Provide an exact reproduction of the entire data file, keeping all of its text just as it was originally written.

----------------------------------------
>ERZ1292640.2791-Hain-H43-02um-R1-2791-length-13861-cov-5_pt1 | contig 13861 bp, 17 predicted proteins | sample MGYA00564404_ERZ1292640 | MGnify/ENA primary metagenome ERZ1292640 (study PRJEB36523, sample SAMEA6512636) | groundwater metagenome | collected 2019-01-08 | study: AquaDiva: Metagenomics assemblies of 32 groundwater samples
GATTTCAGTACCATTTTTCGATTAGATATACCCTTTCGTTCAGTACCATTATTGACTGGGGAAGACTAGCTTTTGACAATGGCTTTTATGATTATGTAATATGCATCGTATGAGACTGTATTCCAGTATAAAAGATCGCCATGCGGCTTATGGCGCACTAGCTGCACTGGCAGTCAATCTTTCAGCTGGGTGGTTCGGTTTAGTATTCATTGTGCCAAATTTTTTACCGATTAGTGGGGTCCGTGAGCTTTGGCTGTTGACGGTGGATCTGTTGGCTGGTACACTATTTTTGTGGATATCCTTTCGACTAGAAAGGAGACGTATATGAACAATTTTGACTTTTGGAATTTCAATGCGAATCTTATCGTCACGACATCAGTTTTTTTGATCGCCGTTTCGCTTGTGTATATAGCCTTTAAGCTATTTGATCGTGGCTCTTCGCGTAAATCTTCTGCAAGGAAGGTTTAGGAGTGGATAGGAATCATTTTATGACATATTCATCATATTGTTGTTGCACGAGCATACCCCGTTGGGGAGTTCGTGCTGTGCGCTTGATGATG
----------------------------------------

>ERZ1292640.2791-Hain-H43-02um-R1-2791-length-13861-cov-5_pt1 | contig 13861 bp, 17 predicted proteins | sample MGYA00564404_ERZ1292640 | MGnify/ENA primary metagenome ERZ1292640 (study PRJEB36523, sample SAMEA6512636) | groundwater metagenome | collected 2019-01-08 | study: AquaDiva: Metagenomics assemblies of 32 groundwater samples
GATTTCAGTACCATTTTTCGATTAGATATACCCTTTCGTTCAGTACCATTATTGACTGGGGAAGACTAGCTTTTGACAATGGCTTTTATGATTATGTAATATGCATCGTATGAGACTGTATTCCAGTATAAAAGATCGCCATGCGGCTTATGGCGCACTAGCTGCACTGGCAGTCAATCTTTCAGCTGGGTGGTTCGGTTTAGTATTCATTGTGCCAAATTTTTTACCGATTAGTGGGGTCCGTGAGCTTTGGCTGTTGACGGTGGATCTGTTGGCTGGTACACTATTTTTGTGGATATCCTTTCGACTAGAAAGGAGACGTATATGAACAATTTTGACTTTTGGAATTTCAATGCGAATCTTATCGTCACGACATCAGTTTTTTTGATCGCCGTTTCGCTTGTGTATATAGCCTTTAAGCTATTTGATCGTGGCTCTTCGCGTAAATCTTCTGCAAGGAAGGTTTAGGAGTGGATAGGAATCATTTTATGACATATTCATCATATTGTTGTTGCACGAGCATACCCCGTTGGGGAGTTCGTGCTGTGCGCTTGATGATG